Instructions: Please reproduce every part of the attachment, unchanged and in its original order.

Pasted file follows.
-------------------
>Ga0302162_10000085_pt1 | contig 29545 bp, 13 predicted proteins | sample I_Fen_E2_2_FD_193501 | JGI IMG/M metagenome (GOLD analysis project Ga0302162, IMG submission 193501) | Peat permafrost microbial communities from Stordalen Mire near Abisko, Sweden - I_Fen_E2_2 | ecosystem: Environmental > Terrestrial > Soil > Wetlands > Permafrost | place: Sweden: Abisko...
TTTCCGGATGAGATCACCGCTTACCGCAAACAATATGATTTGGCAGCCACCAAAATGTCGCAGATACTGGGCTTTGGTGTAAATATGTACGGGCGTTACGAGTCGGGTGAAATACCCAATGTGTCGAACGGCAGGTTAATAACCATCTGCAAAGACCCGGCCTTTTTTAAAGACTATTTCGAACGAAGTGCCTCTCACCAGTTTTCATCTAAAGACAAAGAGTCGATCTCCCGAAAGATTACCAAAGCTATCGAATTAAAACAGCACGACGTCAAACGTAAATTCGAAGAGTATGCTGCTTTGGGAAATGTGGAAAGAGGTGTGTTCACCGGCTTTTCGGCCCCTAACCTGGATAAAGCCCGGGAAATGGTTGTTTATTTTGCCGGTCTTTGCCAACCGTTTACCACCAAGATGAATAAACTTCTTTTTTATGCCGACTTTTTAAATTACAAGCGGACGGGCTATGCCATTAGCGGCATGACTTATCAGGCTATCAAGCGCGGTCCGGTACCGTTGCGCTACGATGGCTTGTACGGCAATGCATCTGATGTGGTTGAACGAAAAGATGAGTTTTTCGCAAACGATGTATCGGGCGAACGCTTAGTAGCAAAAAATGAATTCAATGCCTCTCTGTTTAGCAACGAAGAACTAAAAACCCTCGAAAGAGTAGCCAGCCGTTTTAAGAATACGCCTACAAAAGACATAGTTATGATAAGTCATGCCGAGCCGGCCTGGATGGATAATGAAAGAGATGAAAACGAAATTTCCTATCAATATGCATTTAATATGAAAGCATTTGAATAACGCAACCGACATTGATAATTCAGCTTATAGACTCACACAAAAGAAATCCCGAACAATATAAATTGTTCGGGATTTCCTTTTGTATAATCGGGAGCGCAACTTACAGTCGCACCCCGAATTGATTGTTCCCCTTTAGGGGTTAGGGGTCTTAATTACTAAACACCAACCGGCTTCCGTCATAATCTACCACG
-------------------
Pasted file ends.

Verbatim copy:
>Ga0302162_10000085_pt1 | contig 29545 bp, 13 predicted proteins | sample I_Fen_E2_2_FD_193501 | JGI IMG/M metagenome (GOLD analysis project Ga0302162, IMG submission 193501) | Peat permafrost microbial communities from Stordalen Mire near Abisko, Sweden - I_Fen_E2_2 | ecosystem: Environmental > Terrestrial > Soil > Wetlands > Permafrost | place: Sweden: Abisko...
TTTCCGGATGAGATCACCGCTTACCGCAAACAATATGATTTGGCAGCCACCAAAATGTCGCAGATACTGGGCTTTGGTGTAAATATGTACGGGCGTTACGAGTCGGGTGAAATACCCAATGTGTCGAACGGCAGGTTAATAACCATCTGCAAAGACCCGGCCTTTTTTAAAGACTATTTCGAACGAAGTGCCTCTCACCAGTTTTCATCTAAAGACAAAGAGTCGATCTCCCGAAAGATTACCAAAGCTATCGAATTAAAACAGCACGACGTCAAACGTAAATTCGAAGAGTATGCTGCTTTGGGAAATGTGGAAAGAGGTGTGTTCACCGGCTTTTCGGCCCCTAACCTGGATAAAGCCCGGGAAATGGTTGTTTATTTTGCCGGTCTTTGCCAACCGTTTACCACCAAGATGAATAAACTTCTTTTTTATGCCGACTTTTTAAATTACAAGCGGACGGGCTATGCCATTAGCGGCATGACTTATCAGGCTATCAAGCGCGGTCCGGTACCGTTGCGCTACGATGGCTTGTACGGCAATGCATCTGATGTGGTTGAACGAAAAGATGAGTTTTTCGCAAACGATGTATCGGGCGAACGCTTAGTAGCAAAAAATGAATTCAATGCCTCTCTGTTTAGCAACGAAGAACTAAAAACCCTCGAAAGAGTAGCCAGCCGTTTTAAGAATACGCCTACAAAAGACATAGTTATGATAAGTCATGCCGAGCCGGCCTGGATGGATAATGAAAGAGATGAAAACGAAATTTCCTATCAATATGCATTTAATATGAAAGCATTTGAATAACGCAACCGACATTGATAATTCAGCTTATAGACTCACACAAAAGAAATCCCGAACAATATAAATTGTTCGGGATTTCCTTTTGTATAATCGGGAGCGCAACTTACAGTCGCACCCCGAATTGATTGTTCCCCTTTAGGGGTTAGGGGTCTTAATTACTAAACACCAACCGGCTTCCGTCATAATCTACCACG